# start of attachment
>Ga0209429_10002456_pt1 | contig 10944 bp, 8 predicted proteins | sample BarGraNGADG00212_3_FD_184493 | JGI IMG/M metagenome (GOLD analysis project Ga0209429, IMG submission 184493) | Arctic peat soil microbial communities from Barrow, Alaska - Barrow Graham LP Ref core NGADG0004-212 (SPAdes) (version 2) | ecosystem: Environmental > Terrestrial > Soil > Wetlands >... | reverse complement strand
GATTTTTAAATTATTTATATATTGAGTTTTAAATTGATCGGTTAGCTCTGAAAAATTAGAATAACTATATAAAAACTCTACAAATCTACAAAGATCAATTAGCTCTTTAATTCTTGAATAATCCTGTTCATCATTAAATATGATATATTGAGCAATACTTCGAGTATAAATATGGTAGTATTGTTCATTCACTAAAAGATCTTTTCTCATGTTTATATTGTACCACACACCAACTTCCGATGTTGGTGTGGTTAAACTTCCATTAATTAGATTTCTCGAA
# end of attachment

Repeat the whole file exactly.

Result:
>Ga0209429_10002456_pt1 | contig 10944 bp, 8 predicted proteins | sample BarGraNGADG00212_3_FD_184493 | JGI IMG/M metagenome (GOLD analysis project Ga0209429, IMG submission 184493) | Arctic peat soil microbial communities from Barrow, Alaska - Barrow Graham LP Ref core NGADG0004-212 (SPAdes) (version 2) | ecosystem: Environmental > Terrestrial > Soil > Wetlands >... | reverse complement strand
GATTTTTAAATTATTTATATATTGAGTTTTAAATTGATCGGTTAGCTCTGAAAAATTAGAATAACTATATAAAAACTCTACAAATCTACAAAGATCAATTAGCTCTTTAATTCTTGAATAATCCTGTTCATCATTAAATATGATATATTGAGCAATACTTCGAGTATAAATATGGTAGTATTGTTCATTCACTAAAAGATCTTTTCTCATGTTTATATTGTACCACACACCAACTTCCGATGTTGGTGTGGTTAAACTTCCATTAATTAGATTTCTCGAA